KAMPALA- City tycoon Sudhir Rupareria faces the Parliamentary Committee on Commissions, Statutory Authorities and State Enterprises (COSASE) on Wednesday morning where he will for the first time, directly speak about the controversial closure of his Crane Bank Ltd, among the seven commercial banks under parliamentary scrutiny.
The committee led by Bugweri MP Abdu Katuntu is it’s final phase of the enquiry into the irregular closure of seven defunct commercial banks, that has put key central bank officials into the spotlight including Ms Justine Bagyenda, who was forced out following the controversial sale of Crane Bank Ltd sale to dfcu Bank for a paltry Shs 200 billion .
After a raft of evidence before the committee, it is understood that Mr Rupareria is more sinned against after the central bank sought to blame him for the problems leading up to the closure of the bank after leads indicated a more rotten system at BoU.
The central bank in October 2016 closed Crane Bank Ltd, previously one of the best performing banks before controversially selling it dfcu Bank in January 2017 for a paltry Shs 200 billion.
In the previous testimonies, Mr Katimbo Mugwanya, a former director at BoU who was appointed Statutory Manager for the sale of Crane Bank Ltd, admitted that he had bungled up the calculations on how the money that was injected in Crane Bank Ltd was deduced.
Governor Mr Emmanuel Tumusiime Mutebile told MPs that he did not have figures regarding Crane Bank’s undercapitalisation but was contradicted by Mr Benedict Ssekabira, the Director Financial Markets Coordination, who said Crane Bank required a further injection of Shs157b for it to remain afloat.
On the other hand, Ms Justine Bagyenda, who was the executive director of commercial banks supervision when Crane Bank was closed, indicated that the bank required an additional capital of at least Shs32b by September 15, 2016, and progressive capital of Shs56b if capital adequacy was to be restored by October 31, 2017.
Mr Sudhir’s testimony on Wednesday will give the MPs a perspective on all these aspects.
The MPs have also summoned lawyers Kanyererezi Masembe from Masembe, Makubuya, Adriko, Karugaba & Ssekatawa (MMAKS Advocates) and David Mpanga who will be quizzed on how much BoU paid them as legal fees for several cases involving the closed banks.
MMAKS will also be required to clear the air over whether BoU hired them as transaction advisers in the disputed Crane Bank takeover at a fee of $251,045 (about Shs943.3m).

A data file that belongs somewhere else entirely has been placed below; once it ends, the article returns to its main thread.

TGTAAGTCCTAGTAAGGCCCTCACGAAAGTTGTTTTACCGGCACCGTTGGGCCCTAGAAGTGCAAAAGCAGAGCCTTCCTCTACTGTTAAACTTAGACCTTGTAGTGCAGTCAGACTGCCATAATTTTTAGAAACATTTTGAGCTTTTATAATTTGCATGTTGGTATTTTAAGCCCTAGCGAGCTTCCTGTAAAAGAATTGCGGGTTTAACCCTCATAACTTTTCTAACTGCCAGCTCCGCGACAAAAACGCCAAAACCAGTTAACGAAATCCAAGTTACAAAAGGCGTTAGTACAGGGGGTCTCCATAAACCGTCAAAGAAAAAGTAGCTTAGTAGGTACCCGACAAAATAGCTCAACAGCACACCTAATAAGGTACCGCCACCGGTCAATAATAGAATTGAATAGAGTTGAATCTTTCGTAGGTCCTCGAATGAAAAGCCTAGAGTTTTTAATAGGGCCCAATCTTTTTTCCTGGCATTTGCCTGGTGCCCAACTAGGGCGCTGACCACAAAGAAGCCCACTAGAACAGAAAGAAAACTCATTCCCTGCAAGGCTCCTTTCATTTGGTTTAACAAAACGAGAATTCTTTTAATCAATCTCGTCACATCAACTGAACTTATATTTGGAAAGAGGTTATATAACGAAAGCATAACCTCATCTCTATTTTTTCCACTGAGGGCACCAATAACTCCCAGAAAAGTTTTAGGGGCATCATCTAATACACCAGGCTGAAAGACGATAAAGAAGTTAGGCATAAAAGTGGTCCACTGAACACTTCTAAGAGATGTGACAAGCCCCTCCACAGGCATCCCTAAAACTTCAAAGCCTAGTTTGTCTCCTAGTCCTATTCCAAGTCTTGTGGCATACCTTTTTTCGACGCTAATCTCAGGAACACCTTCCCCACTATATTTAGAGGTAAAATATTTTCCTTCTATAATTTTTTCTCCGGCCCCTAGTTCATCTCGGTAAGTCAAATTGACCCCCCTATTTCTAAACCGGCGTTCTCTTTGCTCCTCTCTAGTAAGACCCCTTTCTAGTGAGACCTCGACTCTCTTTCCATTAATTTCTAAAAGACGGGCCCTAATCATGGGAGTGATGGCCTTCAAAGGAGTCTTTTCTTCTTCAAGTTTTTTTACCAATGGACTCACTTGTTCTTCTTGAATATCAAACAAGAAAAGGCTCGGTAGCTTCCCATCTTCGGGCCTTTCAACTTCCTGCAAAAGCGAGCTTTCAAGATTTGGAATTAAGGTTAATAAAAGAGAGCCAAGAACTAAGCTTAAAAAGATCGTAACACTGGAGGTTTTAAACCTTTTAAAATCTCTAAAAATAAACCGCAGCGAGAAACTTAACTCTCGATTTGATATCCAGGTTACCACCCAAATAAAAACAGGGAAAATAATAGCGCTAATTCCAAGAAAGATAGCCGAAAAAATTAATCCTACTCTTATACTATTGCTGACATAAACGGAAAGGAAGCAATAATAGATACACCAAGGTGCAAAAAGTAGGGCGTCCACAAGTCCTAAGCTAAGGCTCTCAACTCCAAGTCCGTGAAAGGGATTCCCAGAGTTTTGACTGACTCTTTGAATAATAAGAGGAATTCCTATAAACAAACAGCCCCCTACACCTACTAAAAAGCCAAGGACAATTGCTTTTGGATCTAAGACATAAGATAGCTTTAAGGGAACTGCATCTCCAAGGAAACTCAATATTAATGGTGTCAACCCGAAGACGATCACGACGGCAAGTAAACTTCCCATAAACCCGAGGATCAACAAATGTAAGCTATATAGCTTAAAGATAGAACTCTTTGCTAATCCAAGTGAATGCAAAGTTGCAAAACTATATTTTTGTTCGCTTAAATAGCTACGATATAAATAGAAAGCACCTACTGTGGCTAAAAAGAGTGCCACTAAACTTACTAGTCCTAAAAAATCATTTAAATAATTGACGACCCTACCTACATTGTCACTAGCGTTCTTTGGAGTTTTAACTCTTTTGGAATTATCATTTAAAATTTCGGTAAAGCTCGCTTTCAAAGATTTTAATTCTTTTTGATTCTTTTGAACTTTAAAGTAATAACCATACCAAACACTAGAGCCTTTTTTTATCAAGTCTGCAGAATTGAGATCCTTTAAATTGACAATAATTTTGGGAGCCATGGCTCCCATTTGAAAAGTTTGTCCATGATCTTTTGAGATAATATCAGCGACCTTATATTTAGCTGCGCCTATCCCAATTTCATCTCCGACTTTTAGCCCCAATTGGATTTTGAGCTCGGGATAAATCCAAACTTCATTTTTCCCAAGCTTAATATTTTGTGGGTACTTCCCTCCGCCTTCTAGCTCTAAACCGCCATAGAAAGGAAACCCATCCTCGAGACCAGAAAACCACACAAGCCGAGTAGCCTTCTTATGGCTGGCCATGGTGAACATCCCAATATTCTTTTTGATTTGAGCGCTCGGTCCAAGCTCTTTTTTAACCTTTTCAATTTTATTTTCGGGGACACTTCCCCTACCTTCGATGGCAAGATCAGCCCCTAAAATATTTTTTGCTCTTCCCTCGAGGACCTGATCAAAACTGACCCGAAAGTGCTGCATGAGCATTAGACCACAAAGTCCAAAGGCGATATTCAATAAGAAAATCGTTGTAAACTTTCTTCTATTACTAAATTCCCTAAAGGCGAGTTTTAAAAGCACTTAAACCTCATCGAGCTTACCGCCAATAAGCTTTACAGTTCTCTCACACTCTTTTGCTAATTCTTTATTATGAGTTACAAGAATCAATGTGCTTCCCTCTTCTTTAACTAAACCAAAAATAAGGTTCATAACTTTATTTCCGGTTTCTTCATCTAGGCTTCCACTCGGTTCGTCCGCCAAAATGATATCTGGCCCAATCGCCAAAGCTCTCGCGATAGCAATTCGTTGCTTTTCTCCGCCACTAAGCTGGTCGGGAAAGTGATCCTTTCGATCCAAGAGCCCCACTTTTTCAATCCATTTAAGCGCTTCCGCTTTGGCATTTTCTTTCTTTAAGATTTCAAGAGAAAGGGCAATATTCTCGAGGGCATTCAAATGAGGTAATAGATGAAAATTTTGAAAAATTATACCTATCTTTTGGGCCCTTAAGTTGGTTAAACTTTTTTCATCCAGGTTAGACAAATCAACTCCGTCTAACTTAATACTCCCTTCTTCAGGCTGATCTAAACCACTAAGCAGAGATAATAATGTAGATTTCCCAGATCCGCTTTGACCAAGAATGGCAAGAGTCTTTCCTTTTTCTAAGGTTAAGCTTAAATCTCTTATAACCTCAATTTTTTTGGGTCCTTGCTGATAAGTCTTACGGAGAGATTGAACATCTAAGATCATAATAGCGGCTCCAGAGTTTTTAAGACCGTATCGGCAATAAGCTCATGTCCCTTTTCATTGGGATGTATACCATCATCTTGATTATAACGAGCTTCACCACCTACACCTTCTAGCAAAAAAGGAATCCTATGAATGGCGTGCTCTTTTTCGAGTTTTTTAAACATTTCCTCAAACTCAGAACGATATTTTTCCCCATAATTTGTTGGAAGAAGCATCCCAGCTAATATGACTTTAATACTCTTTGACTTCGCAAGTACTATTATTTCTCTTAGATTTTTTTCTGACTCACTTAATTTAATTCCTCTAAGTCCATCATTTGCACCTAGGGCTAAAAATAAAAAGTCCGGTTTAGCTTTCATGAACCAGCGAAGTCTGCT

In handpicking MMAKS, MPs have already warned that Ms Bagyenda usurped the powers of the legal department by taking over the drafting of the terms of engagement between BoU and MMAKS.
The COSASE inquiry into the conduct of Bank of Uganda and it’s officials in the closure of seven banks, with some ending up in massive controversy has been focusing on the mismanagement of closed banks by BoU after the Auditor General Mr John Muwanga issued a stinging criticism of the central bank in a special audit that cited massive flaws in the closure of Teefe Bank (1993), International Credit Bank Ltd (1998), Greenland Bank (1999), The Co-operative Bank (1999), National Bank of Commerce (2012), Global Trust Bank (2014) and the sale of Crane Bank Ltd (CBL) to dfcu (2016).
So far, several central bank officials including Ms Justine Bagyenda the sacked former Executive Director of Supervision have been in the spotlight for their role in the sale of closed banks.
Ms Bagyenda and Mr Benedict Ssekabira, the director of Financial Markets Development Coordination, have been carpeted after they failed to present evidence of reports on how the value of assets of three closed commercial banks assessed so far, was reduced from Shs117b to Shs98b after the Central Bank took over the liquidation.
In the aftermath of the inquiry deputy governor, Dr. Louis Kasekende has had massive leaks of his vast property portfolio now a subject of verification by the Inspector General of Government and investigation by the committee